Occurring shortly after the Egyptian revolution, workers on both sides of the globe recognized the connections. People at the state Capitol held signs that read "Walk like an Egyptian" and made calls to oust "Hosni Walker," in reference to Egypt's dictator Hosni Mubarak. Workers from Egypt France, Greece, England and other countries sent messages of solidarity. As the Capitol remained occupied through the month of February, as many as 100,000 people rallied against Walker--the largest protest in state history.
During these demonstrations, there were talks of a possible general strike to stop Act 10 from going through at all. The South Central Federation of Labor, representing more than 45,000 workers, voted for a statewide strike. Soon after this endorsement from labor however, the Democrats and the leaders of big unions around the state decided it was time to step back from confrontation. The Capitol occupation was ended, the Democratic senators returned to Madison to give Republicans the quorum they needed, and union leaders endorsed an effort to recall Walker.
The recall effort did what Walker and his right-wing supporters were unable to back in February. It steered all the efforts and energy of the struggle, centered around the Capitol occupation, into uncertain elections months down the road. When the recall election of Walker finally took place more than a year after the occupation ended, Walker was able to defeat a timid Democratic challenger and claim vindication.
COMING OUT of this victory, Walker seemed stronger and more arrogant than ever. He continued to push his conservative agenda, turning his focus toward private-sector unions.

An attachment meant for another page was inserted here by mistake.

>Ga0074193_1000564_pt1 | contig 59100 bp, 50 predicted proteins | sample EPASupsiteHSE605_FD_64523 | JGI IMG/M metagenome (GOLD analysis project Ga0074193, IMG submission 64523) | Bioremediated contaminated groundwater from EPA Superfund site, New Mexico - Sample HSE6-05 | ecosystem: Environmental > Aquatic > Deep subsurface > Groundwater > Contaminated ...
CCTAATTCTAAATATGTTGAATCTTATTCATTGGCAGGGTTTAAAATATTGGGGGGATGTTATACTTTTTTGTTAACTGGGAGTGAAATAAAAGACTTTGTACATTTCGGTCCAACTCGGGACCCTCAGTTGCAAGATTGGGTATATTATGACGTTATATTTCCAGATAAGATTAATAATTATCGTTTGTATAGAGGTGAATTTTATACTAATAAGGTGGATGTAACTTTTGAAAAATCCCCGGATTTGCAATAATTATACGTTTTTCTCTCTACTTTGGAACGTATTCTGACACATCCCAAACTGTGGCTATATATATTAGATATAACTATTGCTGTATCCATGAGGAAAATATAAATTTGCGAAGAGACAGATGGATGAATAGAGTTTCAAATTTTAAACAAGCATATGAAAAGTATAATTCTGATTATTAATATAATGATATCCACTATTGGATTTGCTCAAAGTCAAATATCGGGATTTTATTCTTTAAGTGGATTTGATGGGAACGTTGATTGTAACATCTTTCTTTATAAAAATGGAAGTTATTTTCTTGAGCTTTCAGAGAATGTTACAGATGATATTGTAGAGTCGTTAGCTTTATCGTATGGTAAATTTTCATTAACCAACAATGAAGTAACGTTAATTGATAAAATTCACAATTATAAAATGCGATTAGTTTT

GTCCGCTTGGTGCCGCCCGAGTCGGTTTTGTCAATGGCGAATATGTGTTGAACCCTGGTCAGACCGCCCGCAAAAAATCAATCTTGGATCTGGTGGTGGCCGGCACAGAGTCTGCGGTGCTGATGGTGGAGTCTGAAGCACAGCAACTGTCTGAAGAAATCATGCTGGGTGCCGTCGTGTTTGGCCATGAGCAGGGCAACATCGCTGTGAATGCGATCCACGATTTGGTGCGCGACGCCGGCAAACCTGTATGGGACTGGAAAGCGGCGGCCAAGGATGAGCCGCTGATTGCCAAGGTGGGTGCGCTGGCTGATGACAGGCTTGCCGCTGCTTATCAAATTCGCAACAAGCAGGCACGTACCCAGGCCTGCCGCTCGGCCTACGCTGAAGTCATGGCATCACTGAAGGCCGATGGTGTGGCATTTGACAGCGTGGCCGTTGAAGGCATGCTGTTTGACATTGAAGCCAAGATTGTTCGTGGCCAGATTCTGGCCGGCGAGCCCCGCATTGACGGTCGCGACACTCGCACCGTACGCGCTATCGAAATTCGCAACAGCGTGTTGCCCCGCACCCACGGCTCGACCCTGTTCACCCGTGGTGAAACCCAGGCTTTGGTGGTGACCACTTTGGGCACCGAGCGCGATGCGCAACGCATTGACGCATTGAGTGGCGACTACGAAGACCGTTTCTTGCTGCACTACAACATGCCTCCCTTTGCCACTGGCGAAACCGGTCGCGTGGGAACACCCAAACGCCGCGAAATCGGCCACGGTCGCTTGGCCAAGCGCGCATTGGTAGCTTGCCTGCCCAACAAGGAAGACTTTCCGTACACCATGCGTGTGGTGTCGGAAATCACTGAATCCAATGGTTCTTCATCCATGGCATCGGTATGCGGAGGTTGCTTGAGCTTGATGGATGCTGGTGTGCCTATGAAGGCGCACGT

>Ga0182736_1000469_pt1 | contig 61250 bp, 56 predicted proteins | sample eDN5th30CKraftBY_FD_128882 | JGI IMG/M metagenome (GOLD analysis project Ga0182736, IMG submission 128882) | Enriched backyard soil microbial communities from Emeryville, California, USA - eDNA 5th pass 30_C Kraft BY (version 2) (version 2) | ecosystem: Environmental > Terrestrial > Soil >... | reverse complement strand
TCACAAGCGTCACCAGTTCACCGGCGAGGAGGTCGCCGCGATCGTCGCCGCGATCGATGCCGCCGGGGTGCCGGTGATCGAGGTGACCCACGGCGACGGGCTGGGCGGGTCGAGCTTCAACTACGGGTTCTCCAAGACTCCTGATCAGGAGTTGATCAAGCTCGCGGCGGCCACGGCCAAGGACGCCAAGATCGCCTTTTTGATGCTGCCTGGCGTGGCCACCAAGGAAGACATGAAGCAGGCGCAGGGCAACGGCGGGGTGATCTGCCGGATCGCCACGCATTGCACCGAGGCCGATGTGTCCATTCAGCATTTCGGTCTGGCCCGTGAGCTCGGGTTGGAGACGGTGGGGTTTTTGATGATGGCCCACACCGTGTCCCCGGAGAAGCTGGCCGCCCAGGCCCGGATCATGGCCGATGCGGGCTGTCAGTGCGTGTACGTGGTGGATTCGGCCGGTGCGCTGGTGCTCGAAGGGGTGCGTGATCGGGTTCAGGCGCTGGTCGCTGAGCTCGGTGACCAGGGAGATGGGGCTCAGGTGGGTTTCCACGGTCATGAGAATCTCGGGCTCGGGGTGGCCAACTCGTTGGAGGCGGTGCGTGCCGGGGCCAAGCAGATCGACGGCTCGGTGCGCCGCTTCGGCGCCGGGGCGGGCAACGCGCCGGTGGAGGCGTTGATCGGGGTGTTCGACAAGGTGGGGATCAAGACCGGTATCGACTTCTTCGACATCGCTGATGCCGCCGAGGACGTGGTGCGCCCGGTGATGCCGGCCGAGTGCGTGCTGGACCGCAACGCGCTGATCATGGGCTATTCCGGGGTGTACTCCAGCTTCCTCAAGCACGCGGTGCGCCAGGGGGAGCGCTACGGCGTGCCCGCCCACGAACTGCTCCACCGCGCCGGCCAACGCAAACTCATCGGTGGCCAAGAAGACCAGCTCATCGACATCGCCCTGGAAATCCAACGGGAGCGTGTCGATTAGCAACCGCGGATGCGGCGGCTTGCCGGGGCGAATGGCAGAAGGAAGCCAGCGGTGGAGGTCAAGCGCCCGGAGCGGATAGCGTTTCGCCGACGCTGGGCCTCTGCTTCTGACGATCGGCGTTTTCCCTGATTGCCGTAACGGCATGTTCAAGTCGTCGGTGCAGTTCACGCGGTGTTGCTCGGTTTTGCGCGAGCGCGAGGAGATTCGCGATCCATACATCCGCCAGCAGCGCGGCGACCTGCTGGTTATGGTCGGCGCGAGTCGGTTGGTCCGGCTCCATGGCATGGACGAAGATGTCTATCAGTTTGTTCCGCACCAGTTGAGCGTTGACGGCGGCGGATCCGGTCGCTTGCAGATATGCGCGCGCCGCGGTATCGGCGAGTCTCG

Although he had told the press that he had no interest or intention of making Wisconsin a "right to work" state, once Walker set his sites on the presidency, it wasn't long before he had changed his tune. The Wisconsin right-to-work bill was signed into law in March, following similar moves by Indiana, Michigan and Ohio.
Walker's attacks have not been limited to labor. As far back as his term as Milwaukee County Executive, Walker viewed public parks and recreation areas merely as sources of revenue, and angered many by attempting to sell county land in an effort to balance the budget.
But nothing in his past compares to what Walker has done with public land while governor of Wisconsin.
Despite tons of data showing the devastating effects on the land, water and public health, Walker continues to work hard in support of the Gogebic Taconite proposed mine. This mine is to be the world's largest open-air iron ore mine, located only six miles downstream from the reservation of the Bad River Band of the Lake Superior Chippewa.
Like other "infrastructure" projects, Walker didn't attempt to get approval from various Northern Wisconsin tribes. Instead, he did whatever he could to help his mining friends. And no wonder--the company donated $700,000 to Walker's recall campaign. The governor helped out by pushing through legislation that would relax environmental restrictions and clear the way for the mine.
This mine isn't the only project jeopardizing Wisconsin's environment. The proposed expansion of the Enbridge tar sands pipeline would cross the state, pushing tons of toxic sludge through Wisconsin on its way from Canada to the Gulf of Mexico. In 2010, the Enbridge pipeline in Michigan sprung a leak that dumped 1.1 million gallons of heavy crude oil into the Kalamazoo River. Although cleanup estimates are close to $800 million, the work is still far from complete.
Nevertheless, in an effort to ease the burden on his friends, Walker supported an amendment to the 2015 budget that removes a requirement for Enbridge, due to its track record, to buy additional insurance in case of a spill.